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5 Things to Tell Your Out-of-Town Wedding Guests

Make sure to give your out-of-town wedding guests a warm welcome and keep them in the loop regarding any key logistics!

wedding guests toast

wedding guests toast

Photo: Rockhill Studio

Whether you’re getting hitched in your hometown or are planning a destination wedding, chances are you have at least some guests traveling from out of town to help you celebrate. Make sure to give them a warm welcome and keep them in the loop regarding any key logistics.

Follow proper out-of-town wedding etiquette by relaying this information to guests.


Hotel Block Information

Hotel room blocks for weddings are a crucial thing for out-of-town guests. So once you reserve a block of hotel rooms that your wedding guests can grab at a discounted rate, make sure you communicate this clearly. Guests should know the hotel name, address, phone number, website, booking discount code, and the date in which the code expires.

Transportation Information

If out-of-towners will be expected to provide their own transportation to and from the wedding (and any wedding-related events they may be attending), let them know ahead of time. In this case, it’s nice to provide detailed driving directions as well as a few recommendations for car services or car rental companies in the area. If you have arranged transportation for them (e.g. a bus or trolley), provide a list of precise departure times and locations. Be as specific as possible to avoid leaving anyone behind.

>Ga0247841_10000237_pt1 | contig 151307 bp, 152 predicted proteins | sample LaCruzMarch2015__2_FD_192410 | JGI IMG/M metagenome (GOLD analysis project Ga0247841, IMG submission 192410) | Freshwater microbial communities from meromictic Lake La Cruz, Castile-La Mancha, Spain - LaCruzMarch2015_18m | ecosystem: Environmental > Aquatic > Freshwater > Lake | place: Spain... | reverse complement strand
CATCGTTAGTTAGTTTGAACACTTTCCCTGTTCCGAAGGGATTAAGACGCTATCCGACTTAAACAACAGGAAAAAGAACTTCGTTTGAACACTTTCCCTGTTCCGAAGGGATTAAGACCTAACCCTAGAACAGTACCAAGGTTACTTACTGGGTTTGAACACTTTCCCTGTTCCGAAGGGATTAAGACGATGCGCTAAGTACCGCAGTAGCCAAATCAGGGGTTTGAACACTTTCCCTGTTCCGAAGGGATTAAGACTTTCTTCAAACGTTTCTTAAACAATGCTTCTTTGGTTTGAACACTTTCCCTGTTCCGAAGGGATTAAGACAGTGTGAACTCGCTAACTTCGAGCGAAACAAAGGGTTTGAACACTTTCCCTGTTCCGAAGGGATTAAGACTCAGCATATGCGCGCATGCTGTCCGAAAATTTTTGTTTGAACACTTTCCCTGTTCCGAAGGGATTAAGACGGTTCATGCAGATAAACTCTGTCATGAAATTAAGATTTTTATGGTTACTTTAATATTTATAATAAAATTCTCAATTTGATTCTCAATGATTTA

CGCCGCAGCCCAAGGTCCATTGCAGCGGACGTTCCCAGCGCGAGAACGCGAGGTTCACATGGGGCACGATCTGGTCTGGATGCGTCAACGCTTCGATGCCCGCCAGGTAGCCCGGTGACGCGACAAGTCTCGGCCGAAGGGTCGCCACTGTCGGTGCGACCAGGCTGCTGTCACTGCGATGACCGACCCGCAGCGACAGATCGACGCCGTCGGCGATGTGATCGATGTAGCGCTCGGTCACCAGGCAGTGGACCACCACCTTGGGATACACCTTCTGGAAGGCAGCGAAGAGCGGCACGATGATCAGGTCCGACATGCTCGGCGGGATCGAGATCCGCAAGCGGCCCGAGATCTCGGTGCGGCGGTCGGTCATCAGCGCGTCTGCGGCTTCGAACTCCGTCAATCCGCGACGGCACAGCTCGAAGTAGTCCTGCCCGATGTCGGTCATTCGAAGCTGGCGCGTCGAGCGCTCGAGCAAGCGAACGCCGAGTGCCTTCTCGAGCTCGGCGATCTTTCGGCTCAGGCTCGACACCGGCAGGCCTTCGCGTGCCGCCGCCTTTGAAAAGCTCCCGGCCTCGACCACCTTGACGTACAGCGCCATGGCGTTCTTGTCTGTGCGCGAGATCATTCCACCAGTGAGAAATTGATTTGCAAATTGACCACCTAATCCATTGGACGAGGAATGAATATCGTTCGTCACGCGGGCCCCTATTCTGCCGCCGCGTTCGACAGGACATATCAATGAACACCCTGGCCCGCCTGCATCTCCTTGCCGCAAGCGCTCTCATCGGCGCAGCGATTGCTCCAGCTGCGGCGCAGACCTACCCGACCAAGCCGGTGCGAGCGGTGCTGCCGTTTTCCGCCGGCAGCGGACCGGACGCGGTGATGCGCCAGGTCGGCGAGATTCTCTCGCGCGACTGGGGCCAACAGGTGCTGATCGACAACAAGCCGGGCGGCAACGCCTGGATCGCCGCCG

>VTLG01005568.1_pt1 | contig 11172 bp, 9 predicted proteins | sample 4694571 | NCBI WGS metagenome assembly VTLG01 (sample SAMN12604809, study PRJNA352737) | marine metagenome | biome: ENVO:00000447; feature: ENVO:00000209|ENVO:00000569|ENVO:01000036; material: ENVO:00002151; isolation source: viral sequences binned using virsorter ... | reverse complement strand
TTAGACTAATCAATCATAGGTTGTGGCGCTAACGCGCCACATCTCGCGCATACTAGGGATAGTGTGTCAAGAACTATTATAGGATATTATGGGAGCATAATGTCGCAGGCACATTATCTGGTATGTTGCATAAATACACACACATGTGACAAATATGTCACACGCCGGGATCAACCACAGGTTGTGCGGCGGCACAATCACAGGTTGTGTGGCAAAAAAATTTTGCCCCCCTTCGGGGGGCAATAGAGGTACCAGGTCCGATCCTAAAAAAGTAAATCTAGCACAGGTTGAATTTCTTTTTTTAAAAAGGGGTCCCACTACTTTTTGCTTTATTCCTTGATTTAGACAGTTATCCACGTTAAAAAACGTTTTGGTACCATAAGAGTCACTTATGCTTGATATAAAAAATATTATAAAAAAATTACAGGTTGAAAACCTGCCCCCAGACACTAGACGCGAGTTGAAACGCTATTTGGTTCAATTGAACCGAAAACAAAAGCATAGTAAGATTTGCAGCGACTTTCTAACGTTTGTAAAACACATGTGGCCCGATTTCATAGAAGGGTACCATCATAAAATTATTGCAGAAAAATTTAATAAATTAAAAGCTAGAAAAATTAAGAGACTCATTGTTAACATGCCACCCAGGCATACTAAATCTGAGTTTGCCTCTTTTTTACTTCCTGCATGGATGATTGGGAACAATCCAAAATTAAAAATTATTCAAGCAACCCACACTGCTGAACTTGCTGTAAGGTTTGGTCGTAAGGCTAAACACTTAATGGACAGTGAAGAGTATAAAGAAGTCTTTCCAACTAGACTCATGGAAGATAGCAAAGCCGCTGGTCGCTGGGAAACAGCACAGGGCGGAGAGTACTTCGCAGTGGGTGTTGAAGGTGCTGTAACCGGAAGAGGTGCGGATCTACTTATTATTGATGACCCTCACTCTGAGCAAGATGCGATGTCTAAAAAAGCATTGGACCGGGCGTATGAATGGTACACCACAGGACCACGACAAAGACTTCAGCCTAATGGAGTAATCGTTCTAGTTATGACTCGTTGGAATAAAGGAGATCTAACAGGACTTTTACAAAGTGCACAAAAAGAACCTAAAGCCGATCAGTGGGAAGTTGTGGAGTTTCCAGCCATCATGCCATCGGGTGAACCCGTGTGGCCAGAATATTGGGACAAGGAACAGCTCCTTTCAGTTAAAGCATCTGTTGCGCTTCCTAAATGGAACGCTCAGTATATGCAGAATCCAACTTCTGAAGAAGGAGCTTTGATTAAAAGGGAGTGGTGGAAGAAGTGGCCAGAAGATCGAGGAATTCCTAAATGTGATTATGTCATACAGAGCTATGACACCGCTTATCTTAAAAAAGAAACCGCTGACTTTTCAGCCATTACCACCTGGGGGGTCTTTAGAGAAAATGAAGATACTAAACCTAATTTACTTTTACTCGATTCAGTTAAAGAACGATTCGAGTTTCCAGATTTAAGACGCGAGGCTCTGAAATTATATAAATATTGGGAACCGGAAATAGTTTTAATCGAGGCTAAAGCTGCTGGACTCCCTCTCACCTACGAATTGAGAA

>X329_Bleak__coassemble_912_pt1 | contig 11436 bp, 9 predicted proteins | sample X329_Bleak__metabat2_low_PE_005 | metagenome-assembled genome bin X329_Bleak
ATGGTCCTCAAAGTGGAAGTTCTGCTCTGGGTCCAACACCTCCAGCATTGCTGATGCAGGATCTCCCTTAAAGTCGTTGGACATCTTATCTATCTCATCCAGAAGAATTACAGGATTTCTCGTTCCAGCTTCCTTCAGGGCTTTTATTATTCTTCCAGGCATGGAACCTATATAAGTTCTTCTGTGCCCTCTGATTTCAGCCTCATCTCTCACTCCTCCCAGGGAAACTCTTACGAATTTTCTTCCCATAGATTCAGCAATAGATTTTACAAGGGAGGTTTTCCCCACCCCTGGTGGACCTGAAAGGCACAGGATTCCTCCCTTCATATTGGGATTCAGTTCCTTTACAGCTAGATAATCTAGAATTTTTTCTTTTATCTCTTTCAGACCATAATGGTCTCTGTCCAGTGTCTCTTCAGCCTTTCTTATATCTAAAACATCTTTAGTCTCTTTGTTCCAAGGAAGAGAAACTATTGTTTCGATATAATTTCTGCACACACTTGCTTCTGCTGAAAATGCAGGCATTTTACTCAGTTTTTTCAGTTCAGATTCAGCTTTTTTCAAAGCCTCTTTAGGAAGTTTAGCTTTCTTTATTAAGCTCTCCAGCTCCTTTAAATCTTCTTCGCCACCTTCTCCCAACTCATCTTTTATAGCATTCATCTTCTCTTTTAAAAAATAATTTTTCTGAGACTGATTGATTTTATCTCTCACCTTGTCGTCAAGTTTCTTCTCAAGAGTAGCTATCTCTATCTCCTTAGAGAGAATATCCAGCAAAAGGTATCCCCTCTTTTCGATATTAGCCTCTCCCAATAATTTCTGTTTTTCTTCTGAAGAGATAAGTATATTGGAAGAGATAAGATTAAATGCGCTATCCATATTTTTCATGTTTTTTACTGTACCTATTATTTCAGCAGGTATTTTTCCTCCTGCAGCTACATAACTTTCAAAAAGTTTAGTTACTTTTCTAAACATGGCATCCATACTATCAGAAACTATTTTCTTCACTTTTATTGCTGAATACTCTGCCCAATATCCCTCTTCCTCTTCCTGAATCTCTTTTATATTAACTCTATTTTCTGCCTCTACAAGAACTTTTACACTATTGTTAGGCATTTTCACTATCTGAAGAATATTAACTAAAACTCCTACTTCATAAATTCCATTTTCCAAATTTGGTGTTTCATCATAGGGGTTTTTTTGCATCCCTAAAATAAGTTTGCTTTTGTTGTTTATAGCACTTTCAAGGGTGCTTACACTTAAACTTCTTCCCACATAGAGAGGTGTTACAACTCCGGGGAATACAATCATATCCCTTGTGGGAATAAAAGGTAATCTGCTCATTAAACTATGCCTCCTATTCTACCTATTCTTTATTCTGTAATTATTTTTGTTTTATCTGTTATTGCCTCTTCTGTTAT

Weekend Event Information

For proper out-of-town wedding etiquette, it’s important to fill in those traveling guests on any ancillary events they may be included on (e.g. rehearsal dinner, welcome party, day-after brunch) — and as far in advance as possible, so they can arrange travel accordingly. For events that all guests are invited to, feel free to include the information on your wedding website. For events that only a select group is invited to, such as the rehearsal dinner, notify guests individually. Rehearsal dinner invitations are typically sent one to two months before the event, but we recommend giving any out-of-town guests who are included an informal, word-of-mouth invite in advance of the formal invitation if possible.

Local Recommendations

To help keep traveling guests comfortable and entertained during their stay, provide a list of your favorite local spots. Include coffee shops, salons (some guests may want to pop in for a manicure or blow-out to look their best for your big day), restaurants (make sure to include a variety of cuisine types and price points), shops, or any unique local landmarks or attractions. Provide an address and phone number for each spot you list so guests can make reservations quickly and conveniently.

Emergency Contact Information

Assign a point person for out-of-towners to contact in case of travel delays, getting lost, accommodations issues, or any other hiccups. You will have a lot on your plate during your wedding weekend and you may not be readily available to help. Ask a coordinator, wedding party member, family member, or friend to stand by in case of any issues.

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